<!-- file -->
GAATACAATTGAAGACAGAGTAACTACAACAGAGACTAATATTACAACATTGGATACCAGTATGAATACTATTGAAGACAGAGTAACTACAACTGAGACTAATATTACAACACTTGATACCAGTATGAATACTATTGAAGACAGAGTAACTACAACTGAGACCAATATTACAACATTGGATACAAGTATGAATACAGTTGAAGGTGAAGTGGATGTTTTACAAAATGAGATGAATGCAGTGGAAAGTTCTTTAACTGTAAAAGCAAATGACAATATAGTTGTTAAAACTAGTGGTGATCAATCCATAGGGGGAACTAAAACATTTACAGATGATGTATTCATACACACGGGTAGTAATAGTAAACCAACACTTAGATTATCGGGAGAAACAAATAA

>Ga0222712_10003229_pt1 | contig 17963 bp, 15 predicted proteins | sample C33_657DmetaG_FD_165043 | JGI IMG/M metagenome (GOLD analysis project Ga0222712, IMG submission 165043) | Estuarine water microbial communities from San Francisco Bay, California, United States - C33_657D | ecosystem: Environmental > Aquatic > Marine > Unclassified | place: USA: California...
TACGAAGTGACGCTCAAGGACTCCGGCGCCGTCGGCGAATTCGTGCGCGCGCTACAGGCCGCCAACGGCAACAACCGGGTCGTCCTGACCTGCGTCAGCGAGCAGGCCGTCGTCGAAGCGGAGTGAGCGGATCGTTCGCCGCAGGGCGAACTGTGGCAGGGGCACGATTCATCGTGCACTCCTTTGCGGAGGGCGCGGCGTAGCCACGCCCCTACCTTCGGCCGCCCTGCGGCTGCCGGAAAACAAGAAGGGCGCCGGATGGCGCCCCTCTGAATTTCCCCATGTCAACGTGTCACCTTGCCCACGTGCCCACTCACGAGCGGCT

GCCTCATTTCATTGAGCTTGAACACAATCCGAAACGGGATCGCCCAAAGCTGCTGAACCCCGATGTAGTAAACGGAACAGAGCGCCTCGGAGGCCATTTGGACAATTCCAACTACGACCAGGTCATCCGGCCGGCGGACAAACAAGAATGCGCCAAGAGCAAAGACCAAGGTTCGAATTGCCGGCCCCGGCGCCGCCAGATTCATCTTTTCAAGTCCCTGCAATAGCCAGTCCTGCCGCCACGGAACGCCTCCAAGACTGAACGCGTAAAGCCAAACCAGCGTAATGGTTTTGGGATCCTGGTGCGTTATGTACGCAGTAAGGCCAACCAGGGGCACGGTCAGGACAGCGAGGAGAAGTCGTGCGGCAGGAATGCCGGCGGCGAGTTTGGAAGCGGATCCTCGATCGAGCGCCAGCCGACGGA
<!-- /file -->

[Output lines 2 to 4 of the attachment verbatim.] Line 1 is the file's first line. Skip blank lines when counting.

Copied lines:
>Ga0222712_10003229_pt1 | contig 17963 bp, 15 predicted proteins | sample C33_657DmetaG_FD_165043 | JGI IMG/M metagenome (GOLD analysis project Ga0222712, IMG submission 165043) | Estuarine water microbial communities from San Francisco Bay, California, United States - C33_657D | ecosystem: Environmental > Aquatic > Marine > Unclassified | place: USA: California...
TACGAAGTGACGCTCAAGGACTCCGGCGCCGTCGGCGAATTCGTGCGCGCGCTACAGGCCGCCAACGGCAACAACCGGGTCGTCCTGACCTGCGTCAGCGAGCAGGCCGTCGTCGAAGCGGAGTGAGCGGATCGTTCGCCGCAGGGCGAACTGTGGCAGGGGCACGATTCATCGTGCACTCCTTTGCGGAGGGCGCGGCGTAGCCACGCCCCTACCTTCGGCCGCCCTGCGGCTGCCGGAAAACAAGAAGGGCGCCGGATGGCGCCCCTCTGAATTTCCCCATGTCAACGTGTCACCTTGCCCACGTGCCCACTCACGAGCGGCT

GCCTCATTTCATTGAGCTTGAACACAATCCGAAACGGGATCGCCCAAAGCTGCTGAACCCCGATGTAGTAAACGGAACAGAGCGCCTCGGAGGCCATTTGGACAATTCCAACTACGACCAGGTCATCCGGCCGGCGGACAAACAAGAATGCGCCAAGAGCAAAGACCAAGGTTCGAATTGCCGGCCCCGGCGCCGCCAGATTCATCTTTTCAAGTCCCTGCAATAGCCAGTCCTGCCGCCACGGAACGCCTCCAAGACTGAACGCGTAAAGCCAAACCAGCGTAATGGTTTTGGGATCCTGGTGCGTTATGTACGCAGTAAGGCCAACCAGGGGCACGGTCAGGACAGCGAGGAGAAGTCGTGCGGCAGGAATGCCGGCGGCGAGTTTGGAAGCGGATCCTCGATCGAGCGCCAGCCGACGGA